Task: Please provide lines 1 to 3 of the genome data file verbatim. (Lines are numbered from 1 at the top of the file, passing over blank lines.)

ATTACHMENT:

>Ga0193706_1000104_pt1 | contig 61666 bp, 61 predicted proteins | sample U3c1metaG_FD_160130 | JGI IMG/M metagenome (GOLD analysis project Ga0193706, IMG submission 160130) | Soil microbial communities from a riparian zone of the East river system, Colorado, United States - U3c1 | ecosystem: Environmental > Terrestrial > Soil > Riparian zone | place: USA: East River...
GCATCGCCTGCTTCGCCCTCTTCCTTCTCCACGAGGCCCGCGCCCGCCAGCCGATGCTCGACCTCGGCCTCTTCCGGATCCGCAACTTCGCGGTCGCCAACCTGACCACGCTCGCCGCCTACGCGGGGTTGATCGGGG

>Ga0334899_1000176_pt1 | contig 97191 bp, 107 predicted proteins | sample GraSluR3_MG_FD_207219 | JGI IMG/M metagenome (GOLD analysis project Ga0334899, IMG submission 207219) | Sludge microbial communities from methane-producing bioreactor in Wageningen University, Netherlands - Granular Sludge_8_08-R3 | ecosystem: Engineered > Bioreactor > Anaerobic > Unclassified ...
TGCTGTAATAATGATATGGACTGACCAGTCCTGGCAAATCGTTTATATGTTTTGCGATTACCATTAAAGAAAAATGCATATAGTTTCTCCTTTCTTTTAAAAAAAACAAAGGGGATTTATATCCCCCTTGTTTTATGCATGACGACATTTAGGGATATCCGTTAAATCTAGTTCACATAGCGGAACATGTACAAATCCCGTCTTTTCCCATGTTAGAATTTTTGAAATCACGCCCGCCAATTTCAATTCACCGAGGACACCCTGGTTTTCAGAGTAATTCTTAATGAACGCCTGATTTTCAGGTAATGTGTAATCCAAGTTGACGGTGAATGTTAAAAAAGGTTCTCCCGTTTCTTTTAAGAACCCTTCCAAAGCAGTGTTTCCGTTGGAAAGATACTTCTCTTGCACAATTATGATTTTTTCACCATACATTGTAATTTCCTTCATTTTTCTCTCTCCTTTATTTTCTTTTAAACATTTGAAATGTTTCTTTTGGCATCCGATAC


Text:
>Ga0193706_1000104_pt1 | contig 61666 bp, 61 predicted proteins | sample U3c1metaG_FD_160130 | JGI IMG/M metagenome (GOLD analysis project Ga0193706, IMG submission 160130) | Soil microbial communities from a riparian zone of the East river system, Colorado, United States - U3c1 | ecosystem: Environmental > Terrestrial > Soil > Riparian zone | place: USA: East River...
GCATCGCCTGCTTCGCCCTCTTCCTTCTCCACGAGGCCCGCGCCCGCCAGCCGATGCTCGACCTCGGCCTCTTCCGGATCCGCAACTTCGCGGTCGCCAACCTGACCACGCTCGCCGCCTACGCGGGGTTGATCGGGG

>Ga0334899_1000176_pt1 | contig 97191 bp, 107 predicted proteins | sample GraSluR3_MG_FD_207219 | JGI IMG/M metagenome (GOLD analysis project Ga0334899, IMG submission 207219) | Sludge microbial communities from methane-producing bioreactor in Wageningen University, Netherlands - Granular Sludge_8_08-R3 | ecosystem: Engineered > Bioreactor > Anaerobic > Unclassified ...